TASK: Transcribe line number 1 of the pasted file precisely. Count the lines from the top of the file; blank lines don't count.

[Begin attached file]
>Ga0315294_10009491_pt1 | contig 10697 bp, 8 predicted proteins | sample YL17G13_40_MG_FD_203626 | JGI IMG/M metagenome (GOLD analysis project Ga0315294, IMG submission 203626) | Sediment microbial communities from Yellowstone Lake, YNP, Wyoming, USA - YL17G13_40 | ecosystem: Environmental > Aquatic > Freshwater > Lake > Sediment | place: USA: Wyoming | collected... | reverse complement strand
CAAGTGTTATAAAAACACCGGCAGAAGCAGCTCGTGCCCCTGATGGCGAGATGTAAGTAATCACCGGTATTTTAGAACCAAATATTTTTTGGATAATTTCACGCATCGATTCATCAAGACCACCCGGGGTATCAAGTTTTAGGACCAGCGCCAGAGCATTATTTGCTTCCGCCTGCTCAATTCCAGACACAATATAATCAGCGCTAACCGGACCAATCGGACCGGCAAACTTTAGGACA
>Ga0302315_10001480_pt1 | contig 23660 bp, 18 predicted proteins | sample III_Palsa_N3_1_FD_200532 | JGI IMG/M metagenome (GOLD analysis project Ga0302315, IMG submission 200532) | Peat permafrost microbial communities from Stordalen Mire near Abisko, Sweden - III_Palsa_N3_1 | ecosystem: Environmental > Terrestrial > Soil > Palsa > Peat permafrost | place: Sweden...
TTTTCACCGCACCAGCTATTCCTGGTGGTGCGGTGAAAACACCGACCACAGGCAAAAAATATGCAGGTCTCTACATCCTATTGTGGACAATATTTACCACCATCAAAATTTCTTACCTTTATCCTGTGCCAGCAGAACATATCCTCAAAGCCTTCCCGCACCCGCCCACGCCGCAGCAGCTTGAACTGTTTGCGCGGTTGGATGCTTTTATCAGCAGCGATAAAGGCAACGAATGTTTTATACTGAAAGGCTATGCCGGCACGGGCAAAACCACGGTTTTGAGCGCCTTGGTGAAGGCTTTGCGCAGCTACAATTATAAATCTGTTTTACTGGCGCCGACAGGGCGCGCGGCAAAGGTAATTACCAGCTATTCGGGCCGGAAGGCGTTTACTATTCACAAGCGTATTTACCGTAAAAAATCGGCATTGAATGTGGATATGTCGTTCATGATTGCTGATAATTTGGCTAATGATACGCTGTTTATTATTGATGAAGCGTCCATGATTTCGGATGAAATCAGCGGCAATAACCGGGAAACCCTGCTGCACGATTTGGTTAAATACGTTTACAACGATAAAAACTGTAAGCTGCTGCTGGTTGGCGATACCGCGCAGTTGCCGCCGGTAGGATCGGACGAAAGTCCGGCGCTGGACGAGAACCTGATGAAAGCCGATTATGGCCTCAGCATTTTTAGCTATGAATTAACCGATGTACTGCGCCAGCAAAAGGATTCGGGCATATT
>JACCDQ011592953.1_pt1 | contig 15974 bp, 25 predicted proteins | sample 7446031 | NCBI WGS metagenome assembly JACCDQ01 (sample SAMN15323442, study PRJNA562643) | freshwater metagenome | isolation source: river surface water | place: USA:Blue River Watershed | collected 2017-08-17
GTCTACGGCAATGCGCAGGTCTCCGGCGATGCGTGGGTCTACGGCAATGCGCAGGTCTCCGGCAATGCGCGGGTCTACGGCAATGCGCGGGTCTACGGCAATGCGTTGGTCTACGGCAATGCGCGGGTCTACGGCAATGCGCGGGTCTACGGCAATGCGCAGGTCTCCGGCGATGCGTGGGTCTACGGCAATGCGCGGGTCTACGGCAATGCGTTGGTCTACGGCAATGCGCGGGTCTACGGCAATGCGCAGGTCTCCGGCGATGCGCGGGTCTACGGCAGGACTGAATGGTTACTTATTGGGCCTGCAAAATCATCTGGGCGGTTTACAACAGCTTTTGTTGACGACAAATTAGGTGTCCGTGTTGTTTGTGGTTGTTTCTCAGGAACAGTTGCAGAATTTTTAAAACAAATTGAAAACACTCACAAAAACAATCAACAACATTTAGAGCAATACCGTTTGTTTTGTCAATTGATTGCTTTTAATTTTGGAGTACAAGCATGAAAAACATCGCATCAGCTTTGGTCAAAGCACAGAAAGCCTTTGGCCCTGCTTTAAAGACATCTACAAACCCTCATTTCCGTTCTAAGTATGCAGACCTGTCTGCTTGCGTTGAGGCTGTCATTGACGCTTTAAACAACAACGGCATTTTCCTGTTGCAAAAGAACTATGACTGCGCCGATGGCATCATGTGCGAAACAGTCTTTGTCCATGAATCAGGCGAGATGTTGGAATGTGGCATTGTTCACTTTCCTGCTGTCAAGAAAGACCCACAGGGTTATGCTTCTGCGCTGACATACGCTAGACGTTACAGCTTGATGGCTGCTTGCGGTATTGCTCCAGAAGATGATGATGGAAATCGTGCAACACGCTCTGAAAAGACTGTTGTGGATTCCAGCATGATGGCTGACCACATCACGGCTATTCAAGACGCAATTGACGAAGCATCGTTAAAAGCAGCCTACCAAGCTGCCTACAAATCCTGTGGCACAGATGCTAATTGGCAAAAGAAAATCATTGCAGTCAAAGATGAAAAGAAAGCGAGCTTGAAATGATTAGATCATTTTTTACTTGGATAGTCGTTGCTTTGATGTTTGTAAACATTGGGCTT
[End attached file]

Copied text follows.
>Ga0315294_10009491_pt1 | contig 10697 bp, 8 predicted proteins | sample YL17G13_40_MG_FD_203626 | JGI IMG/M metagenome (GOLD analysis project Ga0315294, IMG submission 203626) | Sediment microbial communities from Yellowstone Lake, YNP, Wyoming, USA - YL17G13_40 | ecosystem: Environmental > Aquatic > Freshwater > Lake > Sediment | place: USA: Wyoming | collected... | reverse complement strand